Iran and US Moving in Circles?

The recent expansion of U.S. missile defense systems in the Persian Gulf just days after President Barack Obama warned Iran of "growing consequences" if it did not accept the West’s conditions over its nuclear program signals a possible change of approach by Washington even as uncertainty still prevails how it will deal with Iran eventually.

Gen. David Petraeus, the top U.S. commander in the Middle East and South Asia, said on Monday that his country had expanded land-and-sea-based missile systems in the Gulf and the Mediterranean in response to what the superpower views as Iran’s growing missile threat.

President Obama’s harsh words against Iran and the announcement of upgraded anti-missile systems in the Middle East have come after a failure of the U.S. administration’s diplomatic initiative to engage Iran. That failure and the missile buildup will likely further increase tensions between Iran and its neighbors on the one hand and Iran and the U.S. on the other.

The U.S. has based upgraded Patriot missile systems in the four small Gulf nations of Kuwait, United Arab Emirates, Qatar, and Bahrain. Iran has strongly criticized the U.S. move, accusing the West of trying to create "rift and insecurity" in the Gulf.

The move has raised questions about U.S. motives for expanding and upgrading its missile defense systems in the region.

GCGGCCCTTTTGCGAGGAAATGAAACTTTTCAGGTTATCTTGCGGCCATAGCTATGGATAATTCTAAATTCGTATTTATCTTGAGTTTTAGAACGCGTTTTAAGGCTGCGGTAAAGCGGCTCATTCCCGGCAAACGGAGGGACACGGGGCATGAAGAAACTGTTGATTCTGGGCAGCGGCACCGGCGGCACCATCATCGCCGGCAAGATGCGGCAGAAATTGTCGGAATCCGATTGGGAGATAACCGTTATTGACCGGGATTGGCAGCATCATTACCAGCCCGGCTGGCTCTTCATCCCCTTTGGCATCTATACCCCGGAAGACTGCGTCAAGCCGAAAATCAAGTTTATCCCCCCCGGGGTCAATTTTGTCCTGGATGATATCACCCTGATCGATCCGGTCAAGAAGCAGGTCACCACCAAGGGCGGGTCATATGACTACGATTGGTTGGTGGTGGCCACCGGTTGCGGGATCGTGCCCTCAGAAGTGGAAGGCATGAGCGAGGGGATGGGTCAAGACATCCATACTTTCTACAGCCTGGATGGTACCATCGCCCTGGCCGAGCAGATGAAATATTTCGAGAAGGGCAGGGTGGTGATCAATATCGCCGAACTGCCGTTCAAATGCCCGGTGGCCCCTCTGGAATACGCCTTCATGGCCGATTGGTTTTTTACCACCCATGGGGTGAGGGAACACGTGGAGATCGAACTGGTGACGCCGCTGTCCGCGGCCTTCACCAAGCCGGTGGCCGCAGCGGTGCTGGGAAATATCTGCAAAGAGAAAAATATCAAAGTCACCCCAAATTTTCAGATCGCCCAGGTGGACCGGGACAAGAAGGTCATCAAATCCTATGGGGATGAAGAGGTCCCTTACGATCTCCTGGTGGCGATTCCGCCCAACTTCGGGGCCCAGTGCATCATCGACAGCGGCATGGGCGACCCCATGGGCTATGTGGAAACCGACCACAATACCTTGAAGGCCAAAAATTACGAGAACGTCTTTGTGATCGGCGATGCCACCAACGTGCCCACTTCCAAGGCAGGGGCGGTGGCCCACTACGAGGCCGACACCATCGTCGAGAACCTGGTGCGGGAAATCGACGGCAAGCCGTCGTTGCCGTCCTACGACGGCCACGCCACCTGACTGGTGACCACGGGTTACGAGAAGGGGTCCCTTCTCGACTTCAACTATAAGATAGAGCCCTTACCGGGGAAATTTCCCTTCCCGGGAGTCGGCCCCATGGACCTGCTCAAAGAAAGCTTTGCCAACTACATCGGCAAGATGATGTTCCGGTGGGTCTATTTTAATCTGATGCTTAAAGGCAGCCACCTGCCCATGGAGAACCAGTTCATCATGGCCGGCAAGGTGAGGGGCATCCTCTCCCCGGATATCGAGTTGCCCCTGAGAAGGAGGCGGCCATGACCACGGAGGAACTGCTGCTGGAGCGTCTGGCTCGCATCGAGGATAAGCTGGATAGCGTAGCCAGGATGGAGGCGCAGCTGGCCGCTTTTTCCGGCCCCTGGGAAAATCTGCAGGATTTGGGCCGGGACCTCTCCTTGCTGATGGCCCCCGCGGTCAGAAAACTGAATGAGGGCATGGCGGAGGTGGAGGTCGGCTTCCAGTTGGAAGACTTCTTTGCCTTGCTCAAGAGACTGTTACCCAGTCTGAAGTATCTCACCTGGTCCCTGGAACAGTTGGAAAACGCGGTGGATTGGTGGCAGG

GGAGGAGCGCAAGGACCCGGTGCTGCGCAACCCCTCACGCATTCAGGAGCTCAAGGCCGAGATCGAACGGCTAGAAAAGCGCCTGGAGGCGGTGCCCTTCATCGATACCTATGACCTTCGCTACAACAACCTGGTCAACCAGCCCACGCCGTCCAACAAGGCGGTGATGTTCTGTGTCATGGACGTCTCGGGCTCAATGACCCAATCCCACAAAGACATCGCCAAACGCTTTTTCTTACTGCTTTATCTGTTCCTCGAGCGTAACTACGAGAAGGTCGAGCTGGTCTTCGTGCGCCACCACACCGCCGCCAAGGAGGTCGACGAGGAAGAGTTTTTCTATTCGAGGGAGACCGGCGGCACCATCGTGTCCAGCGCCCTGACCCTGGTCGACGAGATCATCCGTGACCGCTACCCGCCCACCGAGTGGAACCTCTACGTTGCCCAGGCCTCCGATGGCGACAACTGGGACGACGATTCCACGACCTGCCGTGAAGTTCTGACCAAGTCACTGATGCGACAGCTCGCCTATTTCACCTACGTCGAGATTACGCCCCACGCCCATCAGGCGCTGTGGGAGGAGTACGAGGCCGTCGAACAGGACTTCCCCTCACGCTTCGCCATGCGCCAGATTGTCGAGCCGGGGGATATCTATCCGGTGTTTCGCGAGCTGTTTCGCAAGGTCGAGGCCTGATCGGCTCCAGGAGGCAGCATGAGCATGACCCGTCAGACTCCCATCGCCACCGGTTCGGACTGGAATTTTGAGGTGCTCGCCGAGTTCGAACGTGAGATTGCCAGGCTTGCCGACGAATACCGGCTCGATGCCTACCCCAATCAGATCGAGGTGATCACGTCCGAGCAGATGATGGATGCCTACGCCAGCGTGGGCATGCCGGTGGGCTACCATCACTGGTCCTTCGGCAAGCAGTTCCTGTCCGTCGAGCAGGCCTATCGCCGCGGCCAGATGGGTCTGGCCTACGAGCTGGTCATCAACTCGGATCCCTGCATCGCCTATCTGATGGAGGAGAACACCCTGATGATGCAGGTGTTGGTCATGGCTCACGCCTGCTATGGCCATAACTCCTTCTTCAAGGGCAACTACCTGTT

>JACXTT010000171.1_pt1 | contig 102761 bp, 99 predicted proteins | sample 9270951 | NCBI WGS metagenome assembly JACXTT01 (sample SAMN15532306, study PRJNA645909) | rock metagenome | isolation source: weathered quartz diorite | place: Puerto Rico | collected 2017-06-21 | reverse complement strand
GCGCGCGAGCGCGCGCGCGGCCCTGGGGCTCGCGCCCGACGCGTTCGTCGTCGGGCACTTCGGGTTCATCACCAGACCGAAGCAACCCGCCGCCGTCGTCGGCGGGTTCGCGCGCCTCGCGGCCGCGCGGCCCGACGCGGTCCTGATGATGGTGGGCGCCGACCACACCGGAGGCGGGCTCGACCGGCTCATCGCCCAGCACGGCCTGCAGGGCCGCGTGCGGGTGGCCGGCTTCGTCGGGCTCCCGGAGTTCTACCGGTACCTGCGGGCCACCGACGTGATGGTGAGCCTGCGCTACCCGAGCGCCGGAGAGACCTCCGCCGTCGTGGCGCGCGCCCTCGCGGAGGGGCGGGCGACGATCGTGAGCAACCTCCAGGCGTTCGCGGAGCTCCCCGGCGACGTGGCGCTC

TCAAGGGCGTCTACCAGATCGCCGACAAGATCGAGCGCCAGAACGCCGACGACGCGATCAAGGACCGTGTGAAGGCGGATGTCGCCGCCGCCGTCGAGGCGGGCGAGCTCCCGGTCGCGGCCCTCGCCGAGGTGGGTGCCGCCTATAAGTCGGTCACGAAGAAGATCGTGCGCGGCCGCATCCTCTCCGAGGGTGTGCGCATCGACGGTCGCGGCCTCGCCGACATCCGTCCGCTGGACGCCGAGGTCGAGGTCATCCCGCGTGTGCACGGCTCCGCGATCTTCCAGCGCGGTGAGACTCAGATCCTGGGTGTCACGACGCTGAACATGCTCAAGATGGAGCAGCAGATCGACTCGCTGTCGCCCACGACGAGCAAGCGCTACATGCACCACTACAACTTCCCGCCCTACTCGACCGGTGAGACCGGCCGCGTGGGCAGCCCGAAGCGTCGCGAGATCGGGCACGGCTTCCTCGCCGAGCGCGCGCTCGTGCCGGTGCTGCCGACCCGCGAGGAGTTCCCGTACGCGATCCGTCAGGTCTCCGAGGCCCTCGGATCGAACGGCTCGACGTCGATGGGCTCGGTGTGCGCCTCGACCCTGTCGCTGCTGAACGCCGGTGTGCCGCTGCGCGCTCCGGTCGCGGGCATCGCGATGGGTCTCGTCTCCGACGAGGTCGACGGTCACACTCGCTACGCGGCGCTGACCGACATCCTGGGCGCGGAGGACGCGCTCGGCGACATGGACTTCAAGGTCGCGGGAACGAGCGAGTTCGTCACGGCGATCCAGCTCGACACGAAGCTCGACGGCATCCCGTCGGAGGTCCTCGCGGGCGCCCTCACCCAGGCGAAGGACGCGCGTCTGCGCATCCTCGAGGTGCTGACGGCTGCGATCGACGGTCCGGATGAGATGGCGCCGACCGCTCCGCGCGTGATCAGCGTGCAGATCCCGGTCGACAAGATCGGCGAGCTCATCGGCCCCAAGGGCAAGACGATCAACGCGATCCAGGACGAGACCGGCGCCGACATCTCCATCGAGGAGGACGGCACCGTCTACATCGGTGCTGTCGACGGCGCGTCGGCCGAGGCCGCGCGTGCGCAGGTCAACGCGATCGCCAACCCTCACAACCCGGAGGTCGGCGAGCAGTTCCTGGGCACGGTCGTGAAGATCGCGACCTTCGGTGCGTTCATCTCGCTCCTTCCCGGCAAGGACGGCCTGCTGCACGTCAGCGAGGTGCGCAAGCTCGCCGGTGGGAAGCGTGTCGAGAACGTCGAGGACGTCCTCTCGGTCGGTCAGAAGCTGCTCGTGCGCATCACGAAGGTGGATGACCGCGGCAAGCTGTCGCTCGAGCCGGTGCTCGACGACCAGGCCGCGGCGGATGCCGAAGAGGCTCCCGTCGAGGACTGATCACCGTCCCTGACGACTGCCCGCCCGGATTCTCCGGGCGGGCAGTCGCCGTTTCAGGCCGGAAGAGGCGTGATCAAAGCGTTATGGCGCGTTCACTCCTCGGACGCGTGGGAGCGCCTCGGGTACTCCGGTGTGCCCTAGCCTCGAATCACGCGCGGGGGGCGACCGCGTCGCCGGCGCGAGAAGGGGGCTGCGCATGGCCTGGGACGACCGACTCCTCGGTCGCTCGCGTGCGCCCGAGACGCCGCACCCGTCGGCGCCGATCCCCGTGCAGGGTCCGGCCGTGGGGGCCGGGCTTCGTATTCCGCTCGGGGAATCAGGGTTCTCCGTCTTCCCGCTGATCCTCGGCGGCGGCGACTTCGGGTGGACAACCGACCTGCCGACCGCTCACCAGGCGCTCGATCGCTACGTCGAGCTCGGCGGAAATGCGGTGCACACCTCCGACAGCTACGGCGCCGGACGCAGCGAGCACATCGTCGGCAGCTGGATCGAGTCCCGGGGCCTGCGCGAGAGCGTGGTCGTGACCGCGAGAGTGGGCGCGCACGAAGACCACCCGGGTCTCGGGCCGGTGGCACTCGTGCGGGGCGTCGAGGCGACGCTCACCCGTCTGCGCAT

"It’s hard to say whether it’s preparation for military action or essentially part of U.S. policy to further isolate Iran from the regional states and indeed sell more arms to regional states," Nader Entessar, an Iran expert and chair of the political science department at the University of Alabama, told IPS.

"But any time that you have an up the ante like that, the consequences of what may follow are unpredictable even if the intention is not necessarily to have near-term or medium-term military confrontation," Entessar said.

Although many in the region and the West brand Iran as a "threat," the country has one of the lowest rates of military spending in comparison to other Gulf countries like Saudi Arabia and UAE, which have spent $25 billion on weapons over the past two years.

However, Iran has carried out a number of missile tests in the past and possesses missiles that can reach as far as Israel or Eastern Europe.

With all the talk about the "Iranian threat," the question is what type of threat Iran really poses to the countries in the region.

"I don’t think Gulf countries generally see Iran as a conventional military threat," said Chas Freeman, a former U.S. ambassador to Saudi Arabia and a former assistant secretary of defense for international security affairs."The concern about Iran has to do with Iran’s political prestige."

Gen. Petraeus has reportedly said that now the tiny country of UAE has the military capabilities to take out the Iranian air force.

Iran’s political prestige comes from its extensive ties with both states and non-state actors in the region, in particular in places like Lebanon, Iraq, and the Palestinian territories.

More than 30 years after the Islamic Revolution, Iran enjoys strong relations with mostly Shia groups in the Middle East, but also Sunni groups such as Palestinian Hamas and Islamic Jihad. That has not only deeply worried Sunni Arab powers in the region like Saudi Arabia, Jordan, and Egypt, but also the U.S. and Israel.

Now the traditional powers of the Arab world have added what they allege is Iran’s support for Huthi Shia fighters in Yemen to their long list of grievances against the Shia power.